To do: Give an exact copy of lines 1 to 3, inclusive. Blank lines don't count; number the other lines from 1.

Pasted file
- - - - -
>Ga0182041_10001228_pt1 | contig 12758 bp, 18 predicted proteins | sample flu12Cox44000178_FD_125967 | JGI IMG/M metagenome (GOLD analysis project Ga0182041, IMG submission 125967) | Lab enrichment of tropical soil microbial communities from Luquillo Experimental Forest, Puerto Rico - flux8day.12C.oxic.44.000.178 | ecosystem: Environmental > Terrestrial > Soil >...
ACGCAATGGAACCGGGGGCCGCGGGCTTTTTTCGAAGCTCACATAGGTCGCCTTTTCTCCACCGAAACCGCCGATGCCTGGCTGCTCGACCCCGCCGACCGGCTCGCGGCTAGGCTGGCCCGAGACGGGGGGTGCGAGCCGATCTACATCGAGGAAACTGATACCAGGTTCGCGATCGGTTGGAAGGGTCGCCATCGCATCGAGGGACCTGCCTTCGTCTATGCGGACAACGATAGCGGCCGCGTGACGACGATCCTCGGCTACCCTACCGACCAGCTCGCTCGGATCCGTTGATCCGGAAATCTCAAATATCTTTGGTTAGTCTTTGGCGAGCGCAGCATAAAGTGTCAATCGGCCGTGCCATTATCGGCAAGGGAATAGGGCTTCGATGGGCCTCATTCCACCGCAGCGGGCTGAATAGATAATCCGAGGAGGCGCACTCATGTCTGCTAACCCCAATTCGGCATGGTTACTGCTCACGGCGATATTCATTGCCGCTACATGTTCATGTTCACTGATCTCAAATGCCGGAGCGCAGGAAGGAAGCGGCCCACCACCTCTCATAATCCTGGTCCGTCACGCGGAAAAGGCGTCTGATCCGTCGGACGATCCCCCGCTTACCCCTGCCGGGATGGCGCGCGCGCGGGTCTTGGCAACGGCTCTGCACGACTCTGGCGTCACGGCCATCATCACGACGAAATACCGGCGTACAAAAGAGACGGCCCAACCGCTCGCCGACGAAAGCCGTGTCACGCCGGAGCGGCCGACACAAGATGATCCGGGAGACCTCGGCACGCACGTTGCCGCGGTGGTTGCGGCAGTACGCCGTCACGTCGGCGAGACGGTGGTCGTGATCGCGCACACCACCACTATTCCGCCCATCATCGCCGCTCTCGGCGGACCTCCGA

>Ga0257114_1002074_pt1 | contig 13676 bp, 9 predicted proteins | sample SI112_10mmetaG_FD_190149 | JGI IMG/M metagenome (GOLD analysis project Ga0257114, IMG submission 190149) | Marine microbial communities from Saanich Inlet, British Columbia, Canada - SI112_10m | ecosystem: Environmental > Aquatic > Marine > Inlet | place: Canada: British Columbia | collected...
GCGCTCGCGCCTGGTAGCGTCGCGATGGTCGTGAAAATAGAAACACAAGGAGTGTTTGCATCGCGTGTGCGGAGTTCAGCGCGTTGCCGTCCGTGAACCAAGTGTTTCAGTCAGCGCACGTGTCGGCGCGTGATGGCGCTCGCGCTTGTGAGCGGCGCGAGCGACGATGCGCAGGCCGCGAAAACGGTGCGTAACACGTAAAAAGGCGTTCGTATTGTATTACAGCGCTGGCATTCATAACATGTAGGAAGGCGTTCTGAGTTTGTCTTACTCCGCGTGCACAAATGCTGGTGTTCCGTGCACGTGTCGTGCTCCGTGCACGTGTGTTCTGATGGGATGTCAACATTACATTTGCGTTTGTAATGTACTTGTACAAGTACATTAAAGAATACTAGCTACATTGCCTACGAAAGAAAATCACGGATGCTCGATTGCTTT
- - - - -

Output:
>Ga0182041_10001228_pt1 | contig 12758 bp, 18 predicted proteins | sample flu12Cox44000178_FD_125967 | JGI IMG/M metagenome (GOLD analysis project Ga0182041, IMG submission 125967) | Lab enrichment of tropical soil microbial communities from Luquillo Experimental Forest, Puerto Rico - flux8day.12C.oxic.44.000.178 | ecosystem: Environmental > Terrestrial > Soil >...
ACGCAATGGAACCGGGGGCCGCGGGCTTTTTTCGAAGCTCACATAGGTCGCCTTTTCTCCACCGAAACCGCCGATGCCTGGCTGCTCGACCCCGCCGACCGGCTCGCGGCTAGGCTGGCCCGAGACGGGGGGTGCGAGCCGATCTACATCGAGGAAACTGATACCAGGTTCGCGATCGGTTGGAAGGGTCGCCATCGCATCGAGGGACCTGCCTTCGTCTATGCGGACAACGATAGCGGCCGCGTGACGACGATCCTCGGCTACCCTACCGACCAGCTCGCTCGGATCCGTTGATCCGGAAATCTCAAATATCTTTGGTTAGTCTTTGGCGAGCGCAGCATAAAGTGTCAATCGGCCGTGCCATTATCGGCAAGGGAATAGGGCTTCGATGGGCCTCATTCCACCGCAGCGGGCTGAATAGATAATCCGAGGAGGCGCACTCATGTCTGCTAACCCCAATTCGGCATGGTTACTGCTCACGGCGATATTCATTGCCGCTACATGTTCATGTTCACTGATCTCAAATGCCGGAGCGCAGGAAGGAAGCGGCCCACCACCTCTCATAATCCTGGTCCGTCACGCGGAAAAGGCGTCTGATCCGTCGGACGATCCCCCGCTTACCCCTGCCGGGATGGCGCGCGCGCGGGTCTTGGCAACGGCTCTGCACGACTCTGGCGTCACGGCCATCATCACGACGAAATACCGGCGTACAAAAGAGACGGCCCAACCGCTCGCCGACGAAAGCCGTGTCACGCCGGAGCGGCCGACACAAGATGATCCGGGAGACCTCGGCACGCACGTTGCCGCGGTGGTTGCGGCAGTACGCCGTCACGTCGGCGAGACGGTGGTCGTGATCGCGCACACCACCACTATTCCGCCCATCATCGCCGCTCTCGGCGGACCTCCGA

>Ga0257114_1002074_pt1 | contig 13676 bp, 9 predicted proteins | sample SI112_10mmetaG_FD_190149 | JGI IMG/M metagenome (GOLD analysis project Ga0257114, IMG submission 190149) | Marine microbial communities from Saanich Inlet, British Columbia, Canada - SI112_10m | ecosystem: Environmental > Aquatic > Marine > Inlet | place: Canada: British Columbia | collected...